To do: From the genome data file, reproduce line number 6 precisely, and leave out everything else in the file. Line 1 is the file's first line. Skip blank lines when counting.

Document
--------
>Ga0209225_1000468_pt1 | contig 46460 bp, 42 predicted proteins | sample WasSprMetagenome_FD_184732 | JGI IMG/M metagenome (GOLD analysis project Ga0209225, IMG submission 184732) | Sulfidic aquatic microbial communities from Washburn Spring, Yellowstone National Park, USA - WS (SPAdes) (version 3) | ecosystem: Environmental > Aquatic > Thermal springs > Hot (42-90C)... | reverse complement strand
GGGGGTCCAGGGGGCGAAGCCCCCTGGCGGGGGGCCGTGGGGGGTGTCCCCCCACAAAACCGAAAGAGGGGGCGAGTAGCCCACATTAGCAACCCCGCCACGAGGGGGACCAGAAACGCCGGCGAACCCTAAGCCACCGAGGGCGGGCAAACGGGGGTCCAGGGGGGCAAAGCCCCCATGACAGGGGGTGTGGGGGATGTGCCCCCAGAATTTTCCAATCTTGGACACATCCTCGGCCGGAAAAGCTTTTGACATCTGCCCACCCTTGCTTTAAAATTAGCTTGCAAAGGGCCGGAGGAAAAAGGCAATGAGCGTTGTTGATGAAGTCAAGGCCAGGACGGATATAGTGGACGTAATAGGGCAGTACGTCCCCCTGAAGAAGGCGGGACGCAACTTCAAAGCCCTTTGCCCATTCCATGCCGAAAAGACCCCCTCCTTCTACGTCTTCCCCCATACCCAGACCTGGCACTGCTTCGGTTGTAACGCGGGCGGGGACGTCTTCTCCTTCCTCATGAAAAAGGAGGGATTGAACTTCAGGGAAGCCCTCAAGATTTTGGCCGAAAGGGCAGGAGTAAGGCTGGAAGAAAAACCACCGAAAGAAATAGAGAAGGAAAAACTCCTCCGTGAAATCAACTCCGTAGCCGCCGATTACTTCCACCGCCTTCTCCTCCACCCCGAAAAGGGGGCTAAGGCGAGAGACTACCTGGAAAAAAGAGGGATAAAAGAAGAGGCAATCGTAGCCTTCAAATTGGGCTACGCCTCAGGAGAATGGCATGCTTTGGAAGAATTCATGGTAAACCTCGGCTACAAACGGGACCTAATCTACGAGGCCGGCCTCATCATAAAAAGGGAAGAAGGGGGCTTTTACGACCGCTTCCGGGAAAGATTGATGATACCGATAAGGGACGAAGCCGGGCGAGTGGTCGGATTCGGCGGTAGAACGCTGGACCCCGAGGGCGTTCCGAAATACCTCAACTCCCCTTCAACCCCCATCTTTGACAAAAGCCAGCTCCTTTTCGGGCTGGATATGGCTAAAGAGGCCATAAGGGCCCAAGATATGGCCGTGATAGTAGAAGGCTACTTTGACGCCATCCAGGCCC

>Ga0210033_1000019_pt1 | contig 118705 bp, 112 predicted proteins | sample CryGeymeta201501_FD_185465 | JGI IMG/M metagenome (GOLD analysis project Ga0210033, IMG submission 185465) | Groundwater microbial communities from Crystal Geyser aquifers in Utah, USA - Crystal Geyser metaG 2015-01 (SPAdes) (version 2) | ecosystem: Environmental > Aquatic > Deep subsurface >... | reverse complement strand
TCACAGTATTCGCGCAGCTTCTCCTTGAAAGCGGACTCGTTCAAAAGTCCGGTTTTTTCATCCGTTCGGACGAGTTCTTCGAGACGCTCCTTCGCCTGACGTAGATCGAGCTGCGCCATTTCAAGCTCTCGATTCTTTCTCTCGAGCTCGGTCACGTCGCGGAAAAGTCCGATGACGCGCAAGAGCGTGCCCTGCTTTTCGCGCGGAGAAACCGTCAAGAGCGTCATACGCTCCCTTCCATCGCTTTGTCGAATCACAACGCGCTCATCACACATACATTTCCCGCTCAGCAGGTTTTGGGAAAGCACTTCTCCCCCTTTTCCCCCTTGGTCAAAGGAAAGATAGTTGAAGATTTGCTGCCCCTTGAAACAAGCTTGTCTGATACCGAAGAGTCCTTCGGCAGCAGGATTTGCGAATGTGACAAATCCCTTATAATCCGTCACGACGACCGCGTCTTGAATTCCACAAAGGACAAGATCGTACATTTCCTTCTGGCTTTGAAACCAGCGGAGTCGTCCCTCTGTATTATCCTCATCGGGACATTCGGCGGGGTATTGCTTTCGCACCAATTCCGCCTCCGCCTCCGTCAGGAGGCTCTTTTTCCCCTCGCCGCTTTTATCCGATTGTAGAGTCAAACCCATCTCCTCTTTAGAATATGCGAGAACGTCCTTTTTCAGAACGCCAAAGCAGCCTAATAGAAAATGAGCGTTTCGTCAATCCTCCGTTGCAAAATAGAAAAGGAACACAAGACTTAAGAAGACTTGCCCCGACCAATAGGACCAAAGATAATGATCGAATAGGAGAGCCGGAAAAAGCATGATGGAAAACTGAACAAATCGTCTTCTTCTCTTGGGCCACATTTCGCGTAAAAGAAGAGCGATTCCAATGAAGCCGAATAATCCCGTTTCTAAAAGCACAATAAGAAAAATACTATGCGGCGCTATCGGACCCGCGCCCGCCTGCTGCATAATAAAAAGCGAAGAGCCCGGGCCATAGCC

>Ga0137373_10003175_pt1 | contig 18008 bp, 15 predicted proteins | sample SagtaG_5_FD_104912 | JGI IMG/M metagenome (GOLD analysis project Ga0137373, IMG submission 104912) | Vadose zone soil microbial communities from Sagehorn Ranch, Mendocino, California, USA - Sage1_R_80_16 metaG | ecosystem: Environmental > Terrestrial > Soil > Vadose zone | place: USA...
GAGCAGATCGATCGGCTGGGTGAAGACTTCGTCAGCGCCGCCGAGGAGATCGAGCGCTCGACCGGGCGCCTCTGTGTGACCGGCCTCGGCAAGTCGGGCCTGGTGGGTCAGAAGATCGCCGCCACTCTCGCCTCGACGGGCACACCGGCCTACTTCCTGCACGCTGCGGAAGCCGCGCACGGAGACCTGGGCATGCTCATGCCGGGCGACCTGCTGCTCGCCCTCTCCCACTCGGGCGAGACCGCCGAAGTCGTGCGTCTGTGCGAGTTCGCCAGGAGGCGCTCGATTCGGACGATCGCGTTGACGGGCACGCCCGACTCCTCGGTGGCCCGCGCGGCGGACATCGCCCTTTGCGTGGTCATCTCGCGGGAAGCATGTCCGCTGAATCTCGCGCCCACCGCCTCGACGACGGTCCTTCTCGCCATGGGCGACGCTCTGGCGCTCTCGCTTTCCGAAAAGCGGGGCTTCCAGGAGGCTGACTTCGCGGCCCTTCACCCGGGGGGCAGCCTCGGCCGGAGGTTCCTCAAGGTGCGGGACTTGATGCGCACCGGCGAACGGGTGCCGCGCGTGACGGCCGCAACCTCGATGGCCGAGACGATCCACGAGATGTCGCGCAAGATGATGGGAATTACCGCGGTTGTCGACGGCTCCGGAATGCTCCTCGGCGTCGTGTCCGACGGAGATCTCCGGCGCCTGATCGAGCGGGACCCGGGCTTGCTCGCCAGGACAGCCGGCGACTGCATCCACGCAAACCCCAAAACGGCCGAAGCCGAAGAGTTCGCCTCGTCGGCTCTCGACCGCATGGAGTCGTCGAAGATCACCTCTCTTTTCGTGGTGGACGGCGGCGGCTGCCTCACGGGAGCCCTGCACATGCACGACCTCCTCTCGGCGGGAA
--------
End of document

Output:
GAGCAGATCGATCGGCTGGGTGAAGACTTCGTCAGCGCCGCCGAGGAGATCGAGCGCTCGACCGGGCGCCTCTGTGTGACCGGCCTCGGCAAGTCGGGCCTGGTGGGTCAGAAGATCGCCGCCACTCTCGCCTCGACGGGCACACCGGCCTACTTCCTGCACGCTGCGGAAGCCGCGCACGGAGACCTGGGCATGCTCATGCCGGGCGACCTGCTGCTCGCCCTCTCCCACTCGGGCGAGACCGCCGAAGTCGTGCGTCTGTGCGAGTTCGCCAGGAGGCGCTCGATTCGGACGATCGCGTTGACGGGCACGCCCGACTCCTCGGTGGCCCGCGCGGCGGACATCGCCCTTTGCGTGGTCATCTCGCGGGAAGCATGTCCGCTGAATCTCGCGCCCACCGCCTCGACGACGGTCCTTCTCGCCATGGGCGACGCTCTGGCGCTCTCGCTTTCCGAAAAGCGGGGCTTCCAGGAGGCTGACTTCGCGGCCCTTCACCCGGGGGGCAGCCTCGGCCGGAGGTTCCTCAAGGTGCGGGACTTGATGCGCACCGGCGAACGGGTGCCGCGCGTGACGGCCGCAACCTCGATGGCCGAGACGATCCACGAGATGTCGCGCAAGATGATGGGAATTACCGCGGTTGTCGACGGCTCCGGAATGCTCCTCGGCGTCGTGTCCGACGGAGATCTCCGGCGCCTGATCGAGCGGGACCCGGGCTTGCTCGCCAGGACAGCCGGCGACTGCATCCACGCAAACCCCAAAACGGCCGAAGCCGAAGAGTTCGCCTCGTCGGCTCTCGACCGCATGGAGTCGTCGAAGATCACCTCTCTTTTCGTGGTGGACGGCGGCGGCTGCCTCACGGGAGCCCTGCACATGCACGACCTCCTCTCGGCGGGAA